Opioid commission stirs controversy over role of marijuana

marijuana leaf
Despite a presidential commission's concerns about the dangers of marijuana use, experts told CNN that the majority of studies show that marijuana use is associated with less opioid use and less opioid-related deaths.

At a time when states are legalizing medical marijuana nearly every election cycle, a presidential commission charged with studying the country’s opioid epidemic has generated controversy with its argument that the push for cannabis legalization could help fuel the drug addiction crisis.

As part of its final report to President Donald Trump, the commission raised concerns about legalization of marijuana, a view that has stirred anger among some experts who say the argument is a throwback to the outdated idea that marijuana is a gateway drug that leads to the use of other drugs and possible addiction, according to CNN.

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New Jersey Gov. Chris Christie, chairman of the President’s Commission on Combating Drug Addiction and the Opioid Crisis, warned of the dangers of marijuana in a letter to President Donald Trump that prefaced the group’s report (PDF) of its findings.

“The Commission acknowledges that there is an active movement to promote the use of marijuana as an alternative medication for chronic pain and as a treatment for opioid addiction,” Christie wrote. “Recent research out of the NIH’s National Institute on Drug Abuse found that marijuana use led to a 2½ times greater chance that the marijuana user would become an opioid user and abuser. The Commission found this very disturbing.”

Furthermore, he wrote that there is a lack of sophisticated outcome data on dose, potency and abuse potential for marijuana.

"This mirrors the lack of data in the 1990’s and early 2000’s when opioid prescribing multiplied across healthcare settings and led to the current epidemic of abuse, misuse and addiction," he said. "The Commission urges that the same mistake is not made with the uninformed rush to put another drug legally on the market in the midst of an overdose epidemic.”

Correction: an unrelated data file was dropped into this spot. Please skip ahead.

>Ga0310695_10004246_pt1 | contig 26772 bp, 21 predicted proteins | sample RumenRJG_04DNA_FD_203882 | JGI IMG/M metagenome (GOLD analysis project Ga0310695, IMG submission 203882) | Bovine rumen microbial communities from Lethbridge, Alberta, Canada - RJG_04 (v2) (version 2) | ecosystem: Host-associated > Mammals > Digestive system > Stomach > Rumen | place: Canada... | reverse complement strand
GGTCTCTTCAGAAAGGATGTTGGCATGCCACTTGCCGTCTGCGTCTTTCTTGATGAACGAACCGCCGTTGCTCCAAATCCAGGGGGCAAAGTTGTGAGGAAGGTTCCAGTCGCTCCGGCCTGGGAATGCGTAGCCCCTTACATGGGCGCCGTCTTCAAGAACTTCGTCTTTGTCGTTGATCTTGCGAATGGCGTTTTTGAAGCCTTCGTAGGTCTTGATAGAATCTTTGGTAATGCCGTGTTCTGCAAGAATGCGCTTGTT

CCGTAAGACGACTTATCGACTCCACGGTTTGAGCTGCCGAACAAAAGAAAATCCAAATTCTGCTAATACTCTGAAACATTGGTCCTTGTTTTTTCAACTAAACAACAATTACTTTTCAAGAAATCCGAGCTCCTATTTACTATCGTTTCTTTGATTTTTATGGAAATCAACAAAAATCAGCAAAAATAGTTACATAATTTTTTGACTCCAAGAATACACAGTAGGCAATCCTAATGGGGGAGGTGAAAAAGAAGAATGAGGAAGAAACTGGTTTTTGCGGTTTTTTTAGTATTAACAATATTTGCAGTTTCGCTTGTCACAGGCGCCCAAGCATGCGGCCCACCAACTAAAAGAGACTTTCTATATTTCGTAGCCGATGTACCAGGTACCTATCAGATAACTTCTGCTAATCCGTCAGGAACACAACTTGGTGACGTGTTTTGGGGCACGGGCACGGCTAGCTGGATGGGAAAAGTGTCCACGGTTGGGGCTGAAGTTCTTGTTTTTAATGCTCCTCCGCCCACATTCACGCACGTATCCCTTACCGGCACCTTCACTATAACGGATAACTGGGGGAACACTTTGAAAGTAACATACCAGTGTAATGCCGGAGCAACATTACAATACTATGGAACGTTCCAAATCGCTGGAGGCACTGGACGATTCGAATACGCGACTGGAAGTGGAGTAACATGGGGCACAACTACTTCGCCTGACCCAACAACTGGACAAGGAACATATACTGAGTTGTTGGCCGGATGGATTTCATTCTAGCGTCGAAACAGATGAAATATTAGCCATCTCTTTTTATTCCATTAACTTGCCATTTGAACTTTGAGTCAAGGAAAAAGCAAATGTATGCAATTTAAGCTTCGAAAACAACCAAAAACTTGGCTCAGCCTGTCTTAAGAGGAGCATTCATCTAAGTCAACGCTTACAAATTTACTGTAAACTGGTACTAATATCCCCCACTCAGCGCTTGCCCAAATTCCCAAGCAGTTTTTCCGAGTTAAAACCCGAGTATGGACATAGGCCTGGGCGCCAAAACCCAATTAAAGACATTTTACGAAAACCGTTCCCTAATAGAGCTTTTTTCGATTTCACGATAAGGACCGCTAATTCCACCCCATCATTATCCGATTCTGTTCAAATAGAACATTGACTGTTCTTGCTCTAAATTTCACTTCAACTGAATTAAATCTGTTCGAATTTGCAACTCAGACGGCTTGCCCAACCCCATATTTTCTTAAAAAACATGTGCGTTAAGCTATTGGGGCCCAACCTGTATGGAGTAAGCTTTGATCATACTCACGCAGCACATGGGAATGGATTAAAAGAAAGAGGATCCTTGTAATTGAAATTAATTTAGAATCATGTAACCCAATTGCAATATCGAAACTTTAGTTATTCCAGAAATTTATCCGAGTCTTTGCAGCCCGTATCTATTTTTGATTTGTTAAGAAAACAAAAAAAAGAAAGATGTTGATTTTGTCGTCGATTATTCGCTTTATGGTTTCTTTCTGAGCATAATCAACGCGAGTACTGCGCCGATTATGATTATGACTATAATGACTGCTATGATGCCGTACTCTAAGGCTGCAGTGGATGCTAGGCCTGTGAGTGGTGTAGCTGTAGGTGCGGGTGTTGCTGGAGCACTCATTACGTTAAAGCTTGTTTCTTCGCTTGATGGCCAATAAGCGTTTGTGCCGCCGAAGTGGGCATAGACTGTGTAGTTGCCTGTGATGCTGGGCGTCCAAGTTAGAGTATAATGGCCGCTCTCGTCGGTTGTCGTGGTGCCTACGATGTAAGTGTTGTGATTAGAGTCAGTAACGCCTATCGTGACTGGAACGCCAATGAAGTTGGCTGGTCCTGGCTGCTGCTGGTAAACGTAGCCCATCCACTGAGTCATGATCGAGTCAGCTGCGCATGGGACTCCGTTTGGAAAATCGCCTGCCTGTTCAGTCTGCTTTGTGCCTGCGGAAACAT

Experts, however, question that thinking and say the focus on marijuana is troubling, CNN reported. They dispute the research study cited by Christie, which was published in September in the American Journal of Psychiatry based on interviews collected over a decade ago.

Chinazo Cunningham, M.D., a professor of medicine at the Albert Einstein College of Medicine in New York, told CNN that research shows marijuana use significantly reduces pain and that the majority of studies show that marijuana use is associated with less opioid use and less opioid-related deaths.

Marijuana is illegal under federal law, which rates it as a Schedule I drug, the same as heroin. But 29 states have legalized the use of medical marijuana, as well as the District of Columbia and the territories of Guam and Puerto Rico.

The legalization of marijuana, whether for medical or recreational use, reflects the country’s changing attitude toward cannabis, but is not without controversy. U.S. Attorney General Jeff Sessions, who for years has opposed legalization of the drug, has asked congressional leaders to undo federal medical marijuana protections.